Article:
Dave Eicher, editor of Astronomy magazine and science popularizer, brings you thoughts about astronomy, cosmology, nature, the hobby of astronomy, the sometimes disturbingly pseudoscientific culture we live in, and more.
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Here come the Perseids!

Posted 7 years ago by David Eicher
I hope you are looking forward to the peak of the Perseid meteor shower, which takes place Saturday, August 13, the same day as the Full Moon. Although the Moon phase stinks this year for the shower, you still may see as many as 20 decent meteors per hour under clear skies. Well, whether you go out or you don’t, you can still enjoy this fantastic image of pieces of Comet Swift-Tuttle captured by astroimager John Chumack last night. John had meteor cameras running at his observatory near D...
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Stars and lava in Hawaii

Posted 7 years ago by David Eicher
You may have heard about the major breakout of lava at Kilauea volcano on the Big Island of Hawaii that took place last week. On Thursday and Friday, crater walls collapsed and sent rivulets of lava trickling down to the ocean in a spectacular scene that made the ordinary lava viewing seem very ordinary. It constituted another stage in the eruption of Kilauea’s middle east rift zone. Astronomy Contributing Editor Steve O’Meara and his wife Donna live on the Big Island and are volcano...
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Meet Comet Garradd

Posted 7 years ago by David Eicher
If you haven’t looked at Comet C/2009 P1 (Garradd) yet, you might want to check it out. Discovered by Australian amateur astronomer Gordon Garradd, the comet is currently a respectably bright binocular object, at magnitude 8.7, located in the late evening sky in the constellation Pegasus. Here, I present to you two fresh images of the comet from July 29 from our great astroimaging friend Anthony Ayiomamitis in Greece. His shots depict the comet tracked on the nucleus, which trails the sta...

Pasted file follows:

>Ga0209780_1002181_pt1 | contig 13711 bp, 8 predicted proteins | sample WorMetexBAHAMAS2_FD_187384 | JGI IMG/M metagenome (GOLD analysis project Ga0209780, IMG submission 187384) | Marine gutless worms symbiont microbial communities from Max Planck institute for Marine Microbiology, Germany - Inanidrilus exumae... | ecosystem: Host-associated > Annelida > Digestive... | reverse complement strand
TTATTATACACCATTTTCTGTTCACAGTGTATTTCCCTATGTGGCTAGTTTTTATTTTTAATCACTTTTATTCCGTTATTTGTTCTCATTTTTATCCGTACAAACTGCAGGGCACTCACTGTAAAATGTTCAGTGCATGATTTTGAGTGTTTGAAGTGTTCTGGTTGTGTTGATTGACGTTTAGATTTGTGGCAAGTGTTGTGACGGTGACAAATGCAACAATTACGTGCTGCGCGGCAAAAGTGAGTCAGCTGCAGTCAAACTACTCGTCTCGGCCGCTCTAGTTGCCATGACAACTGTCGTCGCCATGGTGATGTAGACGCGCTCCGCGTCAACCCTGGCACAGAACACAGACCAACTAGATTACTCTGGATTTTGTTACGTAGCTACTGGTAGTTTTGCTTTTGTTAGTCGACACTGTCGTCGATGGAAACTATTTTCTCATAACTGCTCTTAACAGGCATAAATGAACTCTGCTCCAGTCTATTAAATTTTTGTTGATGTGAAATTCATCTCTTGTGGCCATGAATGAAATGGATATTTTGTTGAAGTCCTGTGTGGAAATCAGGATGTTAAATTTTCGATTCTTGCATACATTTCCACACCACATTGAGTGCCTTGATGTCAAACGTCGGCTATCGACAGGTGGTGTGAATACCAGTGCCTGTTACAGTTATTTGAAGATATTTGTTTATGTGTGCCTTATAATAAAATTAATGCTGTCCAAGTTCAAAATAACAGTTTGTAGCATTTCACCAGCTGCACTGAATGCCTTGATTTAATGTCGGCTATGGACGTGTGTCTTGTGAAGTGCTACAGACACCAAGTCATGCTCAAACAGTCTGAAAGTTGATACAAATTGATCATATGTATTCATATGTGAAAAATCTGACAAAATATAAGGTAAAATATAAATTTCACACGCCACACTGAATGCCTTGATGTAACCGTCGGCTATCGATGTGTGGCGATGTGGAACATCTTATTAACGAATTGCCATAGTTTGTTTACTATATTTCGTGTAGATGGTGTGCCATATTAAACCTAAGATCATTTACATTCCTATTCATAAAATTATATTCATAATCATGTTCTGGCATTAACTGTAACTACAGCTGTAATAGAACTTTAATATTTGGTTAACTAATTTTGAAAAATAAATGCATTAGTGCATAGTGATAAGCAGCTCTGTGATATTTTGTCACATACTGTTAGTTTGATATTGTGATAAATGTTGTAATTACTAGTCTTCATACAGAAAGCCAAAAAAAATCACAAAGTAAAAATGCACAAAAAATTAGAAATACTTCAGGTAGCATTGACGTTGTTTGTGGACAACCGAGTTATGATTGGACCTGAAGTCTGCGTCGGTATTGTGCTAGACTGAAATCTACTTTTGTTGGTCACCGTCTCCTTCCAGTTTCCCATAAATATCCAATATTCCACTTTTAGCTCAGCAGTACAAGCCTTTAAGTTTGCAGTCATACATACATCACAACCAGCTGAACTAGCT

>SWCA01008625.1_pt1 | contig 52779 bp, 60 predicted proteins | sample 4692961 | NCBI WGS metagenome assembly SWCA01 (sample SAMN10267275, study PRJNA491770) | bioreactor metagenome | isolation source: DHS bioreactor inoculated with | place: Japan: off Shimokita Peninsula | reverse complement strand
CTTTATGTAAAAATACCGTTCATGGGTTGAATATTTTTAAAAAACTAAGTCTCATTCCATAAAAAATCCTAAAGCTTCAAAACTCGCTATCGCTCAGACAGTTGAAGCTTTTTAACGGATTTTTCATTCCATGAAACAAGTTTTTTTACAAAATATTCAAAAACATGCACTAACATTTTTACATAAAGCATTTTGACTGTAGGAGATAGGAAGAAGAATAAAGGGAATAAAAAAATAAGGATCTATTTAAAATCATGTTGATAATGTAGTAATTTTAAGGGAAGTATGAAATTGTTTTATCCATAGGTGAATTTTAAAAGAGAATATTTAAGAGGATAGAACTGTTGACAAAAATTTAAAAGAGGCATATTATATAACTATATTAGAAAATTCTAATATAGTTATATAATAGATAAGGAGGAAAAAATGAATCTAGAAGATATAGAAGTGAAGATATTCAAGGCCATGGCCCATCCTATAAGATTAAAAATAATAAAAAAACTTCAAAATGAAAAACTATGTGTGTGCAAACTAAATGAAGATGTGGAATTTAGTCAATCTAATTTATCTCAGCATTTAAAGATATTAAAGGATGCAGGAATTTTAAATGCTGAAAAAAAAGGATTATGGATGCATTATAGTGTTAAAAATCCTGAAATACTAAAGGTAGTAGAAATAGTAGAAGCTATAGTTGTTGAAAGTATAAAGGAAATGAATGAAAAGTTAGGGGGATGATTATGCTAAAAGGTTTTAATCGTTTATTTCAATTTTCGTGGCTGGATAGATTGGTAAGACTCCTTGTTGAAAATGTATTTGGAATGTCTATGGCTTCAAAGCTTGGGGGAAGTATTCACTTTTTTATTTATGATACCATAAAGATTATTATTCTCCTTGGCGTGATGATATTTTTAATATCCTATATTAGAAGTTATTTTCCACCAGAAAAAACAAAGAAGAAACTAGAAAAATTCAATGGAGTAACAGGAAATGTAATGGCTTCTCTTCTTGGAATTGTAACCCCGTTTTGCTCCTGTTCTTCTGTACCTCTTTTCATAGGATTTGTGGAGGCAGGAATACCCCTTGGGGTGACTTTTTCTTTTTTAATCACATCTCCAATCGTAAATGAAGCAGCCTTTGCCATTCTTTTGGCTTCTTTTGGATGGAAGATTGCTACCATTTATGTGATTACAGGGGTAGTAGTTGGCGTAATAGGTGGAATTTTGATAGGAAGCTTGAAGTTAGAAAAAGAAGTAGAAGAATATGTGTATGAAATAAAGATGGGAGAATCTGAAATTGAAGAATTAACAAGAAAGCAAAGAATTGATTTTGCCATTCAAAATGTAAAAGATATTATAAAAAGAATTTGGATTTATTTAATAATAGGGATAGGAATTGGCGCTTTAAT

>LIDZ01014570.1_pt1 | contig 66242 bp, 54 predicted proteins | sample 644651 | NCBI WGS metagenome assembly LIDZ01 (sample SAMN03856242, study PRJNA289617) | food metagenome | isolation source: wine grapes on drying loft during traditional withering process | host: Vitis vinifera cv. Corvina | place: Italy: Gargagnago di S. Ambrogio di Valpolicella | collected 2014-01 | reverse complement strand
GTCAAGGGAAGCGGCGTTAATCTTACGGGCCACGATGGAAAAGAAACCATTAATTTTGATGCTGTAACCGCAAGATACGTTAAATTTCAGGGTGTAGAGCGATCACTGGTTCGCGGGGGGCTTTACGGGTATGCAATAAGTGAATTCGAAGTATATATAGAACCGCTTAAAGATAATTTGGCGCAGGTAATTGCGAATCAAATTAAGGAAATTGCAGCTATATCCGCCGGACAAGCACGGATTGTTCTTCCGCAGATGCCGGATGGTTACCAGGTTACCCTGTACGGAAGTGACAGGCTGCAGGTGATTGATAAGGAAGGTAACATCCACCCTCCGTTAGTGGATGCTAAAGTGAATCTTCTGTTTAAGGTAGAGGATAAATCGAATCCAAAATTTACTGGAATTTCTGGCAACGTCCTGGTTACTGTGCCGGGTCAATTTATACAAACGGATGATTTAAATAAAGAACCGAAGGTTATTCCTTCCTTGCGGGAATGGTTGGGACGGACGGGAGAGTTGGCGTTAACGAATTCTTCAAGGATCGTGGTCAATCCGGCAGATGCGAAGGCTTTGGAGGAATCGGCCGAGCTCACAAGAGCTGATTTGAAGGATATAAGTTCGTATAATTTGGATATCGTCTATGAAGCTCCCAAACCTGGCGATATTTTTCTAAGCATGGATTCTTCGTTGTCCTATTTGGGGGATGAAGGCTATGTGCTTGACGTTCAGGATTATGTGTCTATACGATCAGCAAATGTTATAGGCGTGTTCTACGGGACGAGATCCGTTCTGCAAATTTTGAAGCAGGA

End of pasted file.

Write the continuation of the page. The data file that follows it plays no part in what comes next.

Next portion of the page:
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More awesome shuttle shots to share

Posted 7 years ago by David Eicher
Astronomy contributors Imelda Joson and Edwin Aguirre were fortunate enough to be down at NASA's Kennedy Space Center in Florida for the launch of the now fabled last space shuttle mission, STS-135, this past month. Atlantis lifted off July 8, 2011, and returned to Earth July 21, just 13 days ago. Imelda and Edwin shot a flurry of outstanding photos of the launch, and I wanted to share a few of them with you here. Enjoy! ...
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A tale of two stories

Posted 7 years ago by David Eicher
The August issue of Astronomy magazine contains two special articles. For those who have not seen or read them yet, I want to share them with you here — because they are important to the future of astronomy as an interest. The first was written by 14-year-old astronomy enthusiast Ayla Besemer, an energetic young lady who travels the globe with her parents on a ship (see threeatsea.com) and is very devoted to observing the sky. Ayla penned a great story about why astronomy interests h...
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The sweetest shuttle landing shot

Posted 7 years ago by David Eicher
OK, I know I've thrown lots of shuttle images at you over the last couple of weeks, but pretty soon there won't be any more to celebrate from recent history, so bear with me. I had to share the greatest image I've seen of Atlantis' landing, which concluded the STS-135 mission and the Space Shuttle Program, from friend and astroimager Chris Cook, who was in Florida covering the event for Astronomy. What a striking image this is! Enjoy!    ...